Who doesn’t love this time of the year? The year is winding down, people are in a good mood, have family in mind and are ready to relax and have some fun. We’re not in the usual “work, work, work” mindset because the man in the red suit has hit us square in the face with a lump of coal, triggering our memory that there are bigger things happening all around us.
In this euphoria, the holidays are chock full of parties, events and get-togethers. You’re suiting up for the company party, hitting up an industry event, staying with your girlfriend’s family for the holidays. Regardless the occasion, everyone’s ready to loosen the tie and indulge in their favorite winter ale. Another upside to these gatherings, aside from the open-bar and seeing Dave from Legal a few sheets to the wind, is the opportunity to make connections and get to know people on a different level. In other words, network.
No matter your postion, networking is never a bad idea. Some think networking is intrusive but likely they’re going about it the wrong way. Don’t go into it with the intensity of a 90′s Mountain Dew commercial and pitching the heck out of yourself. Networking is about conversation and relationships. It’s imperative to take time to build a connection with the other person and get to know their interests. When the time is right, bring up your professional interests – this should happen organically. It’s a conversation. Would you want to help someone you know very little about? Probably not.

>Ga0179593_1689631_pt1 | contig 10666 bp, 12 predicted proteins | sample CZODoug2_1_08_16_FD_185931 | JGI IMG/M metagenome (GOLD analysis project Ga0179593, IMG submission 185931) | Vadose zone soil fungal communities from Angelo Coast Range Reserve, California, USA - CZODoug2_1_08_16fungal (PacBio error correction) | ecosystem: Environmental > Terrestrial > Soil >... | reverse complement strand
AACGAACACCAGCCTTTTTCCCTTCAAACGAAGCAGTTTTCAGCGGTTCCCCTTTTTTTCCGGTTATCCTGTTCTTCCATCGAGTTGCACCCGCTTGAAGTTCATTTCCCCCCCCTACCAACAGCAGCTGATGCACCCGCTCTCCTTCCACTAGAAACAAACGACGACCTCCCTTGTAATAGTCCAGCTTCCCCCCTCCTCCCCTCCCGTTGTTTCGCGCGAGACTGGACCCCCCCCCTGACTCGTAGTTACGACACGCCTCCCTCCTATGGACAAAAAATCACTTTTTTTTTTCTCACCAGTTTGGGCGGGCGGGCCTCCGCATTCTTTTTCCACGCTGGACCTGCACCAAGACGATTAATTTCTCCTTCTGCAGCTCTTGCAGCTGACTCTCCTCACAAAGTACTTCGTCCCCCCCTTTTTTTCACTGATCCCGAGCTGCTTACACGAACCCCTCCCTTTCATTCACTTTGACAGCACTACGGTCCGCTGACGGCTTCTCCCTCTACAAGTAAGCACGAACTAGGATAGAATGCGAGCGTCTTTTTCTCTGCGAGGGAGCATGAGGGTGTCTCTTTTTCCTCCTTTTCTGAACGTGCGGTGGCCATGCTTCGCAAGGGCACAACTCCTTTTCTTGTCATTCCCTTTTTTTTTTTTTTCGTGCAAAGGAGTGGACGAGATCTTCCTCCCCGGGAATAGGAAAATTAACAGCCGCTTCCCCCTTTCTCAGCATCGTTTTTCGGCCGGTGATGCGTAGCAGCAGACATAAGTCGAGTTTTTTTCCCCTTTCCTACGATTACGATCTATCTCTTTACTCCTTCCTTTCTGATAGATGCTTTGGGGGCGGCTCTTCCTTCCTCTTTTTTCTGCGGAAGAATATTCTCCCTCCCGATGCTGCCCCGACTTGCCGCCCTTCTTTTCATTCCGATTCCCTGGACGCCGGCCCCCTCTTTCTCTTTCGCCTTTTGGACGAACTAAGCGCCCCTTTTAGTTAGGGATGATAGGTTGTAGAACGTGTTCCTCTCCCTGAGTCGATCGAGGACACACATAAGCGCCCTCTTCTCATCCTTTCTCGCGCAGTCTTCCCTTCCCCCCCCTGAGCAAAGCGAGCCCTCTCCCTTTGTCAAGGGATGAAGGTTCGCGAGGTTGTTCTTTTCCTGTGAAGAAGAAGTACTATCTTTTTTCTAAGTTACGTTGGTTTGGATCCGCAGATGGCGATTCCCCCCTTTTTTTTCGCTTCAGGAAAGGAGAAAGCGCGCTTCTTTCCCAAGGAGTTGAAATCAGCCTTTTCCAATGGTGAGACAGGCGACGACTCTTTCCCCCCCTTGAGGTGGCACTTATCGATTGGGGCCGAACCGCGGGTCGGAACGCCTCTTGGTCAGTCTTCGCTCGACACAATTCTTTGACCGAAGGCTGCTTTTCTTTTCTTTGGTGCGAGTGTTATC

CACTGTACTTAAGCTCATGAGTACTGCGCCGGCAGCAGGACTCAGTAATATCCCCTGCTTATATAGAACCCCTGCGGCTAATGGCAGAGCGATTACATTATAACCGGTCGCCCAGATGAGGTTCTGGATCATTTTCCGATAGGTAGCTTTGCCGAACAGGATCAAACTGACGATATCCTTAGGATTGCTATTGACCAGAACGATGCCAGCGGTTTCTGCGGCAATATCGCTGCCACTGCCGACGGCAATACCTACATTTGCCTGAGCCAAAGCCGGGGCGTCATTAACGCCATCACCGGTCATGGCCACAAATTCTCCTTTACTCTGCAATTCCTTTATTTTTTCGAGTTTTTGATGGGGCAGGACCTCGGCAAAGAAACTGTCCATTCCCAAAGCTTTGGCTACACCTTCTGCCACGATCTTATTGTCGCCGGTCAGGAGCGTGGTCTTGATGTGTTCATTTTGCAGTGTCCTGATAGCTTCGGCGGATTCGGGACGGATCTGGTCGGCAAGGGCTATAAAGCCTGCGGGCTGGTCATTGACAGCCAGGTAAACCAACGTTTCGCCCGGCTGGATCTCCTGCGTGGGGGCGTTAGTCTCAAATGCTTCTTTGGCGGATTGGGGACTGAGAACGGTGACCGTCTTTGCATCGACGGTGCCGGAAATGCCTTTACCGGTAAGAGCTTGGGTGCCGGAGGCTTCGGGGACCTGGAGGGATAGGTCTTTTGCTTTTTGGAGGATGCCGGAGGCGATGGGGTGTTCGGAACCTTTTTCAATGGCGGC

To offer some help for such social exchanges, The Work Buzz suggests keeping these five networking tips in mind:
When you find the attendees who are managers or higher, the way you begin your conversation is crucial. After introducing yourself, start by asking questions about them. If you have performed a thorough search on their company, include that information in your questions. This will establish a stronger connection and credibility. You goal is to get them talking as much as possible. The more they talk, the more comfortable they feel around you. However, the more you talk about yourself, the less they will be engaged and interested in the conversation.